I find myself going back to read comments from the NHC on past storms. They actually have quite good records of landfalling storms as far back as 1900 at NHC. At slow times (like this) I often browse through. I wish there was more available for Pacific and Indian Ocean storms, though.

I thought Gilbert did hit the US???
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556. jake436
6:43 PM CST on April 08, 2007
Thanks for the info, Baja. I realize storm names can be retired even if they hit somewhere other than the US, but I just didn't follow storms then like I do now, so I just didn't KNOW why they were retired. I do, however, know that there will never be another Mitch, or Gilbert. For obvious reasons, (incredible storms), I remember them, even though they didn't hit the US.
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555. BahaHurican
8:37 PM EDT on April 08, 2007
And here is Michelle:

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552. BahaHurican
8:32 PM EDT on April 08, 2007

Here is a picture of Iris
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551. BahaHurican
7:54 PM EDT on April 08, 2007
Allison caused so much damage from it's flooding rains in the Houston area, it was retired. I don't know why the other two were retired.

Michelle was a freaky and devastating storm that formed in the W. Caribbean and headed NE out of the basin via Cuba. It did quite a lot of damage there before passing into Bahamian waters, where it basically disappated. I remember watching the satellite image as it was basically shredded by the mountains of Cuba. At the time I likened it to a cat running its claws through fluff.

Iris made a run across the Caribbean, hitting southern Belize and Northern Honduras doing quite a bit of damage in the process. NHC says of Iris, "As a result of favorable atmospheric and oceanic conditions, intensification began and the minimum pressure dropped from 990 mb to 950 mb in about 18 hours and the winds increased from 75 to 120 knots. Iris became a powerful Category Four hurricane on the Saffir/Simpson Hurricane Scale (SSHS) by 1200 UTC 8 October." Iris was also the storm that capsised the yacht Wave Dancer.

It's good to remember that hurricanes don't have to hit the US for their names to be retired . . .

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550. StoryOfTheCane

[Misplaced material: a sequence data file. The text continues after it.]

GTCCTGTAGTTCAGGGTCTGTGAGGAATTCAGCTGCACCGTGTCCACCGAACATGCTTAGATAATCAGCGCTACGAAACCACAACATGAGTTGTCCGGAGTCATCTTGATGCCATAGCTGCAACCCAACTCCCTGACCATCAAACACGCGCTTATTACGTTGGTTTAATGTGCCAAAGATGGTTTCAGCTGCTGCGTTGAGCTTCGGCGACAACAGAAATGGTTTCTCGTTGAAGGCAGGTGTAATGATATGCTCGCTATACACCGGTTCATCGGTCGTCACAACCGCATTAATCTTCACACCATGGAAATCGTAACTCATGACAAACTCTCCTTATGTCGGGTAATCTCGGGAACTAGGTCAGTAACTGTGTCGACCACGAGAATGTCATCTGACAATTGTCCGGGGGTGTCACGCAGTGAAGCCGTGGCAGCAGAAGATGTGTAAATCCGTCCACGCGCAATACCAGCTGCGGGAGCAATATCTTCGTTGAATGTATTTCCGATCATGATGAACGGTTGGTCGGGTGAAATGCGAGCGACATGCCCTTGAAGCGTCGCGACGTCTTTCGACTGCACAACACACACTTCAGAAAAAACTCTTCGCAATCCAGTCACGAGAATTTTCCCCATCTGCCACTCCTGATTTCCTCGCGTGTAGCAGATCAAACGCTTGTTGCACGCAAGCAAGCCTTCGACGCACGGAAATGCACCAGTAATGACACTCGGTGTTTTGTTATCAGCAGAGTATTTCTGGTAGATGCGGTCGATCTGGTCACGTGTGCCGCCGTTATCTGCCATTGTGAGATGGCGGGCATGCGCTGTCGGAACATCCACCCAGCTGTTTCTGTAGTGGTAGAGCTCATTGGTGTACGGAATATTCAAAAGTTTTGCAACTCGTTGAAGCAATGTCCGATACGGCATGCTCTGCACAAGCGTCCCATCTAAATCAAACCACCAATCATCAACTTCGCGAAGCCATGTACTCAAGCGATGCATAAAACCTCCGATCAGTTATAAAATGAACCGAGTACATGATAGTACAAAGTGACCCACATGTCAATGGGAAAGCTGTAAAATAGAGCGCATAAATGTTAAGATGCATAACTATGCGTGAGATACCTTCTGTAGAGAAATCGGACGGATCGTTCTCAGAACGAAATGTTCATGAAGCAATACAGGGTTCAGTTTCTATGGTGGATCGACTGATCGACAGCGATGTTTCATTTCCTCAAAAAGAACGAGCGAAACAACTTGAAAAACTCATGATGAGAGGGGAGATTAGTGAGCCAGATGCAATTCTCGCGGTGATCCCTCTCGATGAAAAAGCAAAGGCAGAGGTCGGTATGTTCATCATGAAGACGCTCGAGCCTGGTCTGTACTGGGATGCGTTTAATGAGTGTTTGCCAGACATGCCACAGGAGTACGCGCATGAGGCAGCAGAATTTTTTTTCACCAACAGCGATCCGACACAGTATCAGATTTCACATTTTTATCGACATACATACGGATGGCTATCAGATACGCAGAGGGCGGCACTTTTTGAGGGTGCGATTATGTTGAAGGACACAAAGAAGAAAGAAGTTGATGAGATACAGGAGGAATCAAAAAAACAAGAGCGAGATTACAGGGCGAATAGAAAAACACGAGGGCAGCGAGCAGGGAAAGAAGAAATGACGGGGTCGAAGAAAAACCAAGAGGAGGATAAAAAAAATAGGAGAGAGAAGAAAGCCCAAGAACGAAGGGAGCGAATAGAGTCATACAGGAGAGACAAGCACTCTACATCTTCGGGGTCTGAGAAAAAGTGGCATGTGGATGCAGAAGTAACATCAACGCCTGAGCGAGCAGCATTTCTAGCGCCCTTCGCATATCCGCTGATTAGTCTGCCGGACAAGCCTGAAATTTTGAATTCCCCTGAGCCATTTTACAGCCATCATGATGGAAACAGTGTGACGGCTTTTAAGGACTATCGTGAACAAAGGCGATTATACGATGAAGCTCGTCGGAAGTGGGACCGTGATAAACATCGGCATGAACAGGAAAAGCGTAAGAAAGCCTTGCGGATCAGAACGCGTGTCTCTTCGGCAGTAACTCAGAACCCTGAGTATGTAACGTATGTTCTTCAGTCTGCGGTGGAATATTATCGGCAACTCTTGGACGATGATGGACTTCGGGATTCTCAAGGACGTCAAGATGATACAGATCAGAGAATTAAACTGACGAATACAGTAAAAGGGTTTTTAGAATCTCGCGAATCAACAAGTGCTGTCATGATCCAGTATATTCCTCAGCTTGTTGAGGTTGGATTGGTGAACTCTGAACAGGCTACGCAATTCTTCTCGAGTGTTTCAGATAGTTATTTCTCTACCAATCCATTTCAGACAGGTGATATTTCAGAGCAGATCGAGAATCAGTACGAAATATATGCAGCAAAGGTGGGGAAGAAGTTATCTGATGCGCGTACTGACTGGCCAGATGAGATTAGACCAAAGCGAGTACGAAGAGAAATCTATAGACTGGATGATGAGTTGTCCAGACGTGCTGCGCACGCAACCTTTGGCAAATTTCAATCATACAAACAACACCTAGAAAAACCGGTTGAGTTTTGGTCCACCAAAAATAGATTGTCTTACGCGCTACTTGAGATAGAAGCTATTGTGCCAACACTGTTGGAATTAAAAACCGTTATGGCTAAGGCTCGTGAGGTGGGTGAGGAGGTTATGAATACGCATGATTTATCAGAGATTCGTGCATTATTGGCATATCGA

11:45 PM GMT on April 08, 2007

549. StoryOfTheCane
11:41 PM GMT on April 08, 2007
im going with May 11th for the first named system
548. jake436
5:34 PM CST on April 08, 2007
LinkHere's the list from '01. No storms made a US landfall as hurricanes, but Allison caused so much damage from it's flooding rains in the Houston area, it was retired. I don't know why the other two were retired.
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545. jake436
5:26 PM CST on April 08, 2007
Yes, but is it the first time a certain name has been used? That, I believe is the question. One or some of the names from 6 years ago may have been retired, and new ones added this year. If none were retired 6 years ago, then all of the names this year were on the list 6 years ago. They are on a 6 year rotation. You can always go check the archives on this site, and see the list from 2001. They should be the same as this year's, unless there are some that were retired after '01.
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544. ryang
7:14 PM AST on April 08, 2007

When viewing the ENSO progression from Dec into March as it rapidly transitioned from warm phase toward cooler La Nia, it appears oceanic circulation continues to drive cooler SST's into the central ENSO region.
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543. weatherboykris
11:09 PM GMT on April 08, 2007
I'm sorry,but I still don't understand the question.If a name is on the list for this year,it hasn't been retired.
Member Since: December 9, 2006 Posts: 125 Comments: 11346
542. plywoodstatenative
11:04 PM GMT on April 08, 2007
I know we had a Hurricane Felix, of the names on the list this year. How many of them became storms, but were not retired. Also of the names on here, were there any that were storms in the same year?
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541. ryang
7:00 PM AST on April 08, 2007
LOL Cane.
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Dr. Masters co-founded wunderground in 1995. He flew with the NOAA Hurricane Hunters 1986-1990. Co-blogging with him: Bob Henson, @bhensonweather